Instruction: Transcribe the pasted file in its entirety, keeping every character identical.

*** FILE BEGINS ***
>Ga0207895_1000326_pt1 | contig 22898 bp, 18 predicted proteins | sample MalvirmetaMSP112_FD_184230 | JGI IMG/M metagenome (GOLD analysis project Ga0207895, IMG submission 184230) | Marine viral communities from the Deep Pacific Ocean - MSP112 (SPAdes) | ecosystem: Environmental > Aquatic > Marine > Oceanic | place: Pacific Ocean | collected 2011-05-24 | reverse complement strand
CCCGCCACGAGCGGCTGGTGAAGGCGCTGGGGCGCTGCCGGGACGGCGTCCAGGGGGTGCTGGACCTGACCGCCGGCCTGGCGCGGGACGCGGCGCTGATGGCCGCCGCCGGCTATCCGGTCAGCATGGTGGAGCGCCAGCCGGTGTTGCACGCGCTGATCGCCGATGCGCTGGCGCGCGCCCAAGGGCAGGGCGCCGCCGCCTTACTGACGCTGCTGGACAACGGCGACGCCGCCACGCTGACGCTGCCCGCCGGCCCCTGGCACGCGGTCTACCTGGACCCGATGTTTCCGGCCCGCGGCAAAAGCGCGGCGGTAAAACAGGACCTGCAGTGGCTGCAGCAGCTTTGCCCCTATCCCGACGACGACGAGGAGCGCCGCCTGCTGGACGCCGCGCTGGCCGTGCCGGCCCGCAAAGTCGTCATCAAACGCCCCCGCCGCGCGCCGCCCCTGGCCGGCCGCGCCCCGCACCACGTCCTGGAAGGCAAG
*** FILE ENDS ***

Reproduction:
>Ga0207895_1000326_pt1 | contig 22898 bp, 18 predicted proteins | sample MalvirmetaMSP112_FD_184230 | JGI IMG/M metagenome (GOLD analysis project Ga0207895, IMG submission 184230) | Marine viral communities from the Deep Pacific Ocean - MSP112 (SPAdes) | ecosystem: Environmental > Aquatic > Marine > Oceanic | place: Pacific Ocean | collected 2011-05-24 | reverse complement strand
CCCGCCACGAGCGGCTGGTGAAGGCGCTGGGGCGCTGCCGGGACGGCGTCCAGGGGGTGCTGGACCTGACCGCCGGCCTGGCGCGGGACGCGGCGCTGATGGCCGCCGCCGGCTATCCGGTCAGCATGGTGGAGCGCCAGCCGGTGTTGCACGCGCTGATCGCCGATGCGCTGGCGCGCGCCCAAGGGCAGGGCGCCGCCGCCTTACTGACGCTGCTGGACAACGGCGACGCCGCCACGCTGACGCTGCCCGCCGGCCCCTGGCACGCGGTCTACCTGGACCCGATGTTTCCGGCCCGCGGCAAAAGCGCGGCGGTAAAACAGGACCTGCAGTGGCTGCAGCAGCTTTGCCCCTATCCCGACGACGACGAGGAGCGCCGCCTGCTGGACGCCGCGCTGGCCGTGCCGGCCCGCAAAGTCGTCATCAAACGCCCCCGCCGCGCGCCGCCCCTGGCCGGCCGCGCCCCGCACCACGTCCTGGAAGGCAAG